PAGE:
State legislators are considering funding to allow another expansion of the Williston Water Treatment Plant.
Money for the project would be part of the 40-million dollars that the Western Area Water Supply Authority is expected to receive from the state in the coming biennium.
The water plant west of Williston was upgraded in recent years to treat 21 million gallons of water per day.
The new expansion would push that to 35 million gallons.
The higher capacity will help serve customers that are being added to WAWS every year.
Jim Olson reports on one area that has just been added to the WAWS system.
The dishwasher at Tobacco Gardens Cafe gets a workout every day.
(Peggy Hellandsaas, Tobacco Gardens Resort & Marina) “This runs about 100 times a day – at least at a minimum.”
And that’s one big reason Peggy Hellandsaas is excited for the new supply of water to fuel her cafe’s kitchen.
(Peggy Hellandsaas, Tobacco Gardens Resort & Marina) “It will mean that our appliances won’t get destroyed by that hard water film.”
The restaurant and the homes and lots here on the south shore of Lake Sakakawea are being connected to the local rural water system, thanks to the Western Area Water Supply Project.
(Weston McGruder, WAWS Project Engineer) “Their water was quite poor I know they had to soften it quite a bit.”
Weston McGruder is the engineer in charge of WAWS work. He showed me on the project’s map where even more hookups are happening soon.
(Weston McGruder, WAWS Project Engineer) “To finish up this year we’ve got White Earth Bay – about 40 users in there we’re going to work to finish up. We’ve got McKenzie County Spring Creek area. This east White Earth area near Stanley – that will be going this year as well.”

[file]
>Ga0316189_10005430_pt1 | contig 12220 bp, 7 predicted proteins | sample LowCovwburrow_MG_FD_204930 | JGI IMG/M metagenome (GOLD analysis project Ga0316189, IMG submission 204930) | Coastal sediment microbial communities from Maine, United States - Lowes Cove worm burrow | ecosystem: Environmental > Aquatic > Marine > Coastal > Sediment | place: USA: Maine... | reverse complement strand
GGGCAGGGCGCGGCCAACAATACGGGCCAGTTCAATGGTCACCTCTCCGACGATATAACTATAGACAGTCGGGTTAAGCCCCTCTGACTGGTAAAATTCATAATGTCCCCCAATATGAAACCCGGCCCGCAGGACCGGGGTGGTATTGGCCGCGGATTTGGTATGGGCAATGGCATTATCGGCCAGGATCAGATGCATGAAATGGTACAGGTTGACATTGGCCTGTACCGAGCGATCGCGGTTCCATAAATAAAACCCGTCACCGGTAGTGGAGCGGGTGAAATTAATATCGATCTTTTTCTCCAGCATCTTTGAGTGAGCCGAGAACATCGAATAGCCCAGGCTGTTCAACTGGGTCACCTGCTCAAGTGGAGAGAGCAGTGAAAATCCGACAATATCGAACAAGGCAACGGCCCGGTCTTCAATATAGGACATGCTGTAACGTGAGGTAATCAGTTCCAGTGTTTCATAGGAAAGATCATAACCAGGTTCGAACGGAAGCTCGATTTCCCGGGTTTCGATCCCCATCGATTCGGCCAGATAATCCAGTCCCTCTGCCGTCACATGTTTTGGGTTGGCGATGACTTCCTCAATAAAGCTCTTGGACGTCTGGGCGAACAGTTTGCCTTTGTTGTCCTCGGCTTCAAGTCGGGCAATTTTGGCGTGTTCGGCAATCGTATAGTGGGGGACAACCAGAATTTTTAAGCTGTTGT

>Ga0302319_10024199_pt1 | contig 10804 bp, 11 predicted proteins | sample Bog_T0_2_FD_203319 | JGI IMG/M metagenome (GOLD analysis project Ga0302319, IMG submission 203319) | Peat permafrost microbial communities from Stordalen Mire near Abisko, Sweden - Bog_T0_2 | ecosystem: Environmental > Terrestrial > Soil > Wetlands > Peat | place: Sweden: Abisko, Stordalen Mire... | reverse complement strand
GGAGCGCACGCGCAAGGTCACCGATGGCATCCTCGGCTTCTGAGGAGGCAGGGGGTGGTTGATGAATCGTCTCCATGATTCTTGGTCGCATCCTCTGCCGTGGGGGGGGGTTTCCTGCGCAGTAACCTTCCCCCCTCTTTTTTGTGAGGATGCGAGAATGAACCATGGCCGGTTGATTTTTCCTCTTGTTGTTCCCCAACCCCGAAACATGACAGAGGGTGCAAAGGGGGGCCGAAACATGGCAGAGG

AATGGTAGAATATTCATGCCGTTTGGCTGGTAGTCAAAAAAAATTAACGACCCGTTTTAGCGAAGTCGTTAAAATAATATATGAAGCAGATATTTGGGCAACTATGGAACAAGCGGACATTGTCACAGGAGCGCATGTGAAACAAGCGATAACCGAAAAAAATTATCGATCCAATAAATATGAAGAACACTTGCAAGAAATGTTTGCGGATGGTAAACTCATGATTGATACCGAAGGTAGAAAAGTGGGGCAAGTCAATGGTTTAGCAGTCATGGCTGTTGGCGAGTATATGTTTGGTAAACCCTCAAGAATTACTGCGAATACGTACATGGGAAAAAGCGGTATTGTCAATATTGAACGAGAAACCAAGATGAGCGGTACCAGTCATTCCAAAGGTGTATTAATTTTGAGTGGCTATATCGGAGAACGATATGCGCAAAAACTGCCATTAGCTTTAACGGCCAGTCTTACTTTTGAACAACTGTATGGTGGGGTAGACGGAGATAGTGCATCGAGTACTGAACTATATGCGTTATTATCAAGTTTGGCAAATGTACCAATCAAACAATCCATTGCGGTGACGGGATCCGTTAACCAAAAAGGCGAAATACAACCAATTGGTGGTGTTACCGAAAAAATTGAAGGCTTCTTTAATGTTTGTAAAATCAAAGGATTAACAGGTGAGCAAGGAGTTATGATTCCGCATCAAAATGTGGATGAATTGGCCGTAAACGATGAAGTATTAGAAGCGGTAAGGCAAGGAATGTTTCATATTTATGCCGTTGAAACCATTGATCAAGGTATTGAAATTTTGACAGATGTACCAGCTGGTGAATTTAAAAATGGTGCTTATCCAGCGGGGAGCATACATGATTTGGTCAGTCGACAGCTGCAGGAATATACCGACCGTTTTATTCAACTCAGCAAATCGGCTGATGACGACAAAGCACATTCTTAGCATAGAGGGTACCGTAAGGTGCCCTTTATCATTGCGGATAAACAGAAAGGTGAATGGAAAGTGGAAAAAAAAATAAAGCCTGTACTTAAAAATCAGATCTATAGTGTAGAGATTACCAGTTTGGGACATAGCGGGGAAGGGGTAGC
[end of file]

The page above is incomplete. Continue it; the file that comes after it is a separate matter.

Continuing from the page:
But it’s not just the hookups to relatively small population areas happening this year.
(Weston McGruder, WAWS Project Engineer) “This year we’ve got quite a few – a bit of everything. Five or six projects – from the small distribution lines to rural residents to big transmission improvements in McKenzie County. 2 million gallon water storage tank going up by Arnegard that will serve Arnegard, Watford City, and the area.”
WAWS reports close to 60,000 now get water from WAWS. And there are still many construction seasons to go before the mission of providing quality water to the northwest quarter of the state is met.
(Weston McGruder, WAWS Project Engineer) “I would say there’s a good ten years of some major projects left.”
That will include more big projects like another expansion of the Williston water plant, and lots of little success stories – like Tobacco Gardens.
(Peggy Hellandsaas, Tobacco Gardens Resort & Marina) “And I appreciate that very much…”
At Tobacco Gardens, Jim Olson, KX News.
The WAWS project is funded through appropriations from the state, through sales of water to the oil industry, and through user fees.